2. Aiding and Abetting Liability — Aiding and abetting liability arises under Exchange Act Section 20(e) with respect to any person who knowingly provides substantial assistance to another person in violation of any provision of the Exchange Act or rules under it. The guidance notes several cases of this type in connection with Enron transactions and specifically notes that it includes any financial institution that offers a deceptive structured finance product or participates in a deceptive structured finance transaction.
  3. Liability for Causing Violations — The final type of liability cited in the guidance falls under Rule 13b2-1, which prohibits any person from directly or indirectly, falsifying or causing to be falsified, any book, record, or account subject to Section 13(b)(2)(A) of the Exchange Act. Again, an Enron-related transaction is cited, and the guidance notes that a financial institution could be charged with causing an issuer's falsification of its books and records, for example, in connection with a structured finance transaction.

III. Risk Management Principles

The third and final area I would like to cover is risk management principles that may help a financial institution manage and address heightened risks, including the legal risks discussed earlier. These principles are particularly relevant with respect to complex structured finance transactions (CSFTs).

On May 9, 2006, the SEC together with the U.S. federal banking regulators, issued an "Interagency Statement on Sound Practices Concerning Elevated Risk Complex Structured Finance Activities" (Interagency Statement)11 The Interagency Statement provided examples of CSFTs that may expose an institution to heightened risks, and also described risk management principles the agencies believed might assist in managing heightened risks.

Among examples of CSFTs that may expose an institution to heightened legal and reputational risks noted in the Statement are transactions that appear to:

  • Lack economic substance or business purpose;
  • Be designed or used primarily for questionable accounting, regulatory, or tax objectives, particularly when executed at year-end or end of a customer reporting period;
  • Raise concerns the client will report or disclose the transaction in its public filings or financial statements in a manner that is materially misleading or inconsistent with the substance of the transaction or applicable regulatory or accounting requirements;
  • Involve circular transfers of risk (either between the financial institution and the customer or between the customer and other related parties) lacking economic substance or business purpose;
  • Involve oral or undocumented agreements that would have a material impact on the regulatory, tax, or accounting treatment of the related transaction or the client's disclosure obligations;
  • Have material economic terms inconsistent with market norms (e.g., deep "in the money" options or historic rate rollovers); or
  • Provide the financial institution with compensation appearing substantially disproportionate to services provided, investments made, or credit, market or operational risk assumed by the institution.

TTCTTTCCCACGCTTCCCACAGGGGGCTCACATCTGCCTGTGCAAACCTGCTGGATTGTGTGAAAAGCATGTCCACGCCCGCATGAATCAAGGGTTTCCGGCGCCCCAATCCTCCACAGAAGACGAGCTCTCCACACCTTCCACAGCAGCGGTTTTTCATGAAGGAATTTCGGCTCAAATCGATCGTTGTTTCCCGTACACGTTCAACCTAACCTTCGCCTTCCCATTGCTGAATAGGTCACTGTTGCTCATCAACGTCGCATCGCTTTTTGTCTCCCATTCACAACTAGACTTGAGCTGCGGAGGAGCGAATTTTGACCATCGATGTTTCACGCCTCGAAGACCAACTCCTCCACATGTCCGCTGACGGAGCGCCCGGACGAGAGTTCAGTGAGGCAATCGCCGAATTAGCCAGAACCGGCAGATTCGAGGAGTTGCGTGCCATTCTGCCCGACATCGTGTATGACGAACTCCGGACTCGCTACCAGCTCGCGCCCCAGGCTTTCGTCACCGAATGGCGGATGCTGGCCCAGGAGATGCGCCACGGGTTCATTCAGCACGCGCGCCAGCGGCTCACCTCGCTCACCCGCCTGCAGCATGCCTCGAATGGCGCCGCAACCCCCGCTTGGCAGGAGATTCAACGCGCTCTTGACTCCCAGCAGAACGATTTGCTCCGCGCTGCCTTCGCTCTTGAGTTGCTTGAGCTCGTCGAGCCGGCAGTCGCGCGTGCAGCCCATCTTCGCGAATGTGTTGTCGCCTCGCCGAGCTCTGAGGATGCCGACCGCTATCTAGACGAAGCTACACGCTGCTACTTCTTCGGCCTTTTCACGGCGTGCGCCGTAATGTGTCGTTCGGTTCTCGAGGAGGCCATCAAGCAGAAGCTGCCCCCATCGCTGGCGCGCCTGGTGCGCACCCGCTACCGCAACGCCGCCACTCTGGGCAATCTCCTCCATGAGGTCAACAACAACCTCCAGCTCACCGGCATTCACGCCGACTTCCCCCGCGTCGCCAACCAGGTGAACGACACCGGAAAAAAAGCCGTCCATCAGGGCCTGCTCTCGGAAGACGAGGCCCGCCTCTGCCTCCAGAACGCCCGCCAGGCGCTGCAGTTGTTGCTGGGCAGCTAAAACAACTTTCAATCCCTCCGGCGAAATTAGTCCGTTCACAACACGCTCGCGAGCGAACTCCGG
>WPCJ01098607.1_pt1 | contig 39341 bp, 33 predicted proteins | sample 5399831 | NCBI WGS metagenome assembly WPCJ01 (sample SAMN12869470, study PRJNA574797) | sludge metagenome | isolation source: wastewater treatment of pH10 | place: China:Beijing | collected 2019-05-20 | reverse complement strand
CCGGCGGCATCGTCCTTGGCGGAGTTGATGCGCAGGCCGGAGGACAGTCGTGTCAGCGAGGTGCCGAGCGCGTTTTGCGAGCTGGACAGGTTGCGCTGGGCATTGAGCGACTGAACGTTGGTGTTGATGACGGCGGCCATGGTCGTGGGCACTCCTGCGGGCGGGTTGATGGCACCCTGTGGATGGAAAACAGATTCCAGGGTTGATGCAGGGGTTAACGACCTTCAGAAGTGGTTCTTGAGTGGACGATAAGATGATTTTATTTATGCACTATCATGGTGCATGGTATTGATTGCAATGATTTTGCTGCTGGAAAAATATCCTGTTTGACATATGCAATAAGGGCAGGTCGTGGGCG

These are not illegal or inappropriate CSFTs, but rather are transactions that may have elevated risks, requiring heightened risk management controls.

The Interagency Statement also describes risk management principles the Agencies believe may help financial institutions conduct heightened internal controls and risk management for elevated risk CSFTs. Policies and procedures articulated in the Interagency Statement include:

  • Due diligence to evaluate and take appropriate steps to address risks commensurate with the level of risks identified, which may include additional customer information or specialized advice from qualified professionals.
  • Review and approval by appropriate levels of both control and management personnel; participation in CSFTs that create significant legal or reputational risks may be conditioned to address risks, or declined if risk is unacceptable or would violate a law or accounting principle.
  • Creation and collection of sufficient documentation to allow the institution to: document material terms; enforce material obligations of counterparties; confirm customers have received required disclosures; verify policies and procedures are being followed; and document management's approval (or disapproval).
  • Establishing a "tone at the top" by the board and senior management through actions and formalized policies (including compensation and incentives) sending a strong message about the importance of legal compliance and good business ethics.
  • Effective, independent oversight and review of activities with results provided to management.
  • Appropriate training of relevant personnel on policies and procedures.
  • Regular internal audits of adherence to controls and assessment of adequacy of policies and procedures, including transaction testing.
  • Provision for management and the board to receive sufficient information and reports to perform their oversight functions.

The Interagency Statement notes that it does not create any private rights of action, nor alter or expand the legal duties and obligations that a financial institution may have to a customer, its shareholders or other third parties under applicable law. It also cautions that adherence to the principles in the Interagency Statement would not necessarily insulate a financial institution from regulatory action or any liability the institution may have to third parties under applicable law.

In conclusion, there is no doubt that structured finance transactions are now imbedded as an important segment of the international capital markets. Their use has contributed to market efficiencies and improved risk management, hedging, and cash flow allocations. However, CSFTs also can raise heightened risks in connection with their structuring, sales, and marketing. This in turn, imposes heightened challenges to ensure appropriate risk management, as well as compliance with applicable laws and rules. I hope my remarks have provided some valuable insights to you with respect to regulatory concerns regarding structured products, and some precautions a firm participating in such transactions may take to reduce the likelihood of risks and ensuing violations that may be associated with their activities in the area. Thank you very much for your attention.



Modified: 09/27/2006